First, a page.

The worms—it’s complicated. I don’t want to put that pressure on my lover, to become something he talks to his therapist about. But I feel them. The squirming, clammy draw of these things. The kind of feeling that makes you tear your fingernails. The kind that makes you send one too many text messages.

— “Late at Night, After He’s Fallen Asleep”

  • “To Unweave a Rainbow,” a short story, MLS Journal, forthcoming August 2018
  • Pulling Out,” a short story, Split Lip Magazine, Autumn 2017
  • This Is My Body,” a flash story/novel excerpt, Hobart, Summer 2017
  • The Feast,” a short story, Carve Magazine, Winter 2017

We took Emmaline on what promised to be a particularly stormy night. It wasn’t hard to do, especially since all the police and alarm company people were right there in the mob with us. Her mother, Rebecca, had to be restrained by five different people; the sheriff even had to lock her in a holding cell to keep her secured.

— “The Feast”

  • In the Oven,” a micro-story/novel excerpt, Prime Number Magazine, Summer 2017
  • “NoonTurn,” a short story, F(r)iction, Summer 2017
  • Key-holders,” a short story, poemmemoirstory (now called NELLE), Spring 2017
  • Chameleons,” a short story, Cold Mountain Review, Spring 2016

Ecstatic births are rare—all the books and websites say so—but Clara figured there wasn’t anything quite as rare as a grown woman giving birth to a baby octopus, so who was to say what was rare or common in her case? Who was to say that every human delivering an octopus wouldn’t get a little bit ecstatic?

— “Chameleons”

  • Zebra Skin,” a flash story, Fiction Southeast, Winter 2016
  • “Hyena, Hyena,” a short story, Jersey Devil Press, Autumn 2016
  • “Destiny,” a flash story, NANO Fiction, Autumn 2016
  • Girls with Blood in Their Veins,” a short story, Bartleby Snopes, Summer 2016 (also available in the final print issue, Spring 2017)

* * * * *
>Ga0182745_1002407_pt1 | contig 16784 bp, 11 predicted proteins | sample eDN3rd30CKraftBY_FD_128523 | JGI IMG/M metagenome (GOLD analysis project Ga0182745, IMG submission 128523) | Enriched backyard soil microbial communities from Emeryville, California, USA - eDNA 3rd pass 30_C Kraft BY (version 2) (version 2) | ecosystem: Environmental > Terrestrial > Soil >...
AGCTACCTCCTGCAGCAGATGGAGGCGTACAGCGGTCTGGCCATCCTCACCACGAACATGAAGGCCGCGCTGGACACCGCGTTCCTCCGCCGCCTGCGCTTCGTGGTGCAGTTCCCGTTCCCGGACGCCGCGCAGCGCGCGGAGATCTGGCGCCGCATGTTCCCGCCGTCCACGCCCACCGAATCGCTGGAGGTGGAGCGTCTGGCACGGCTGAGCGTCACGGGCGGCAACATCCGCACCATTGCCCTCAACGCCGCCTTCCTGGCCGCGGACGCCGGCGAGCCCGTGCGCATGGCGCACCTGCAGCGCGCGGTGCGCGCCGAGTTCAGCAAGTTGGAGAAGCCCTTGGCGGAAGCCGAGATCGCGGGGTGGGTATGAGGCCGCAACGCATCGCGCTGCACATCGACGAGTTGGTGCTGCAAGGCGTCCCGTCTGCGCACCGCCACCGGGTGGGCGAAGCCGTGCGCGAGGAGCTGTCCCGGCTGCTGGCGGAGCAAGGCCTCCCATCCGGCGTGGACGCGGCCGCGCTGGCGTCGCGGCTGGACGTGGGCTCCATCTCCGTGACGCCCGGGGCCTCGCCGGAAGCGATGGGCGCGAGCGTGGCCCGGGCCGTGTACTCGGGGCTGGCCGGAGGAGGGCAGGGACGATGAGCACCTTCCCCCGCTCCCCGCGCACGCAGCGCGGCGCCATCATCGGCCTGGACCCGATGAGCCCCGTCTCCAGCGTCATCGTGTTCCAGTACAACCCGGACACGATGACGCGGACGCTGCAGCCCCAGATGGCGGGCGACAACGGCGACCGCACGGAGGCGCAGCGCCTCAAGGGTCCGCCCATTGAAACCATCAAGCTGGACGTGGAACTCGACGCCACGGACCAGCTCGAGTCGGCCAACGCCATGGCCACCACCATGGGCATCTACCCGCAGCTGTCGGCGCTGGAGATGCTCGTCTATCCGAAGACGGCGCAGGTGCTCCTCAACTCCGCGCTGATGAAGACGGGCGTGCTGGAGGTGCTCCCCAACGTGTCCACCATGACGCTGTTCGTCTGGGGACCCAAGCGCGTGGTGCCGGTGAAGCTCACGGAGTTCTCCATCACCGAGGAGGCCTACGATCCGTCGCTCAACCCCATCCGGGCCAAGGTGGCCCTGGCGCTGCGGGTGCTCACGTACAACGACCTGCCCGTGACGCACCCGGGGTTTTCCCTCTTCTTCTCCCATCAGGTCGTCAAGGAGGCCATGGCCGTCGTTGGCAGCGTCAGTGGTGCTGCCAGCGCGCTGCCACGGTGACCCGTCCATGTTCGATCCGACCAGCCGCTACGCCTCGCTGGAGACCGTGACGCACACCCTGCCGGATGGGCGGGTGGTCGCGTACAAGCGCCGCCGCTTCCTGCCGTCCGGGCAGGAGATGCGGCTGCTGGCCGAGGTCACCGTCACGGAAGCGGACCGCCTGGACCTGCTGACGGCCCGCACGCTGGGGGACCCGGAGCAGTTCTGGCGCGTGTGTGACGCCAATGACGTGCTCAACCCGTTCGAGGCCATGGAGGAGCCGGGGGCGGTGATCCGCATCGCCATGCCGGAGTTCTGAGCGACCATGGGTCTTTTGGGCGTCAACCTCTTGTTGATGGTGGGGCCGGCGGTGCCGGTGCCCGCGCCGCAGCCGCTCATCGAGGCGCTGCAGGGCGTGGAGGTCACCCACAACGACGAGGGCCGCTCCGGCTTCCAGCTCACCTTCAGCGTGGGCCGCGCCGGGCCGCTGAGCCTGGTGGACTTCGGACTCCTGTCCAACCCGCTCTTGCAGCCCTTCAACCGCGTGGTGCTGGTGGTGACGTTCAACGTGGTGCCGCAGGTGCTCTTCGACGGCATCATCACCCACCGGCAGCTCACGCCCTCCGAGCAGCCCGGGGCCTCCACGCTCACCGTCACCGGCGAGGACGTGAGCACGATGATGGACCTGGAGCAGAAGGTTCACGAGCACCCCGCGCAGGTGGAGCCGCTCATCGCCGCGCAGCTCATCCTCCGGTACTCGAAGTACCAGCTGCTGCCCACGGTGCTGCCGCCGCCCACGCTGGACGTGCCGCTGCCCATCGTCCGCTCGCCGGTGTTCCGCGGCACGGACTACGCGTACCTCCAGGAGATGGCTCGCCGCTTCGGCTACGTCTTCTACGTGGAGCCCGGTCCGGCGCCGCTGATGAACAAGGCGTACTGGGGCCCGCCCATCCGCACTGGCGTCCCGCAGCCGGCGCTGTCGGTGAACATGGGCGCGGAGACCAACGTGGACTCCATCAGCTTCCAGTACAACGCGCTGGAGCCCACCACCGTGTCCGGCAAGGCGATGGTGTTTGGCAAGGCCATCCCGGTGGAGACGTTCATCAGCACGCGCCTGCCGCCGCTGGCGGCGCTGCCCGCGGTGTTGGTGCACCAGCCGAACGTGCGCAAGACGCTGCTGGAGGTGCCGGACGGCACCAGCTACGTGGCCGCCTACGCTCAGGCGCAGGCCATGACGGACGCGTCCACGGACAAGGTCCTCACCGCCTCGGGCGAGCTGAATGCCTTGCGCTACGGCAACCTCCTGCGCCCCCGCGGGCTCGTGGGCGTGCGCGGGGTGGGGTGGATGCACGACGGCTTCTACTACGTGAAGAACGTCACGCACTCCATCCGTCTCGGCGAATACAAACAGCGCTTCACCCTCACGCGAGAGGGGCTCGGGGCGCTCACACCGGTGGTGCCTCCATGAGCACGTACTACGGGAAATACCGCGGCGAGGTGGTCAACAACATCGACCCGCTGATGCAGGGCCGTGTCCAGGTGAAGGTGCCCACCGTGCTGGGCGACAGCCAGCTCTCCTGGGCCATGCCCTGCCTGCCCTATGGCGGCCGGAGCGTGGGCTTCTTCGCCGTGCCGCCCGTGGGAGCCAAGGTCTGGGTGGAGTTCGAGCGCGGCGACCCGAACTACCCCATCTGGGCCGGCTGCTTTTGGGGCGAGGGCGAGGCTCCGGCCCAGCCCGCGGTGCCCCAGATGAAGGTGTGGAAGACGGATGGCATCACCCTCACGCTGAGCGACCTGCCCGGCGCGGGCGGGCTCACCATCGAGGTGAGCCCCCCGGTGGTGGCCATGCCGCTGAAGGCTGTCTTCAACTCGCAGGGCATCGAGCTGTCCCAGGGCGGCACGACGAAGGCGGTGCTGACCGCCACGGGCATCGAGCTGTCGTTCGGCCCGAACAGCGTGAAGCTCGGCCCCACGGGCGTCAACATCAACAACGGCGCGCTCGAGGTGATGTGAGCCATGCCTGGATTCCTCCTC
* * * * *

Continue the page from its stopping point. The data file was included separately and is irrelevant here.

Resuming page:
It was full-dark when I woke up shivering in the backyard. I stood outside the coop with no memory of how I got there. My nightgown rippled against me in the breeze and the grass was dewy on my bare ankles. I looked up and saw the moon beaming down at me. It looked a lot more like an egg than I ever remembered it looking before. A great celestial egg with light like a soul shining out from inside of it.

— “Girls with Blood in Their Veins”

  • “A State of Dismal Woe,” a short story, Zone 3, Autumn 2016
  • “The Soup,” a short story, Natural Bridge, Winter 2016
  • “Fried Roses for Dinner,” a flash story, Apeiron Review, Autumn 2016
  • The Spyglass,” a flash story, Cease, Cows, Spring 2016

It was a dark wooden thing with gold rings smiling around each of its subsections. Aunt Theo handled it with a gentleness that was almost reverent, before tucking it beneath her arm and slipping her pants down around her knees.

— “The Spyglass”

  • New Skin,” a short story, Menacing Hedge, Winter 2016


  • Currently untitled storybook, in collaboration with Jenna Bao, In-progress



  • A Baltimore haiku, Acorn: A Journal of Contemporary Haiku, Issue 37, Autumn 2016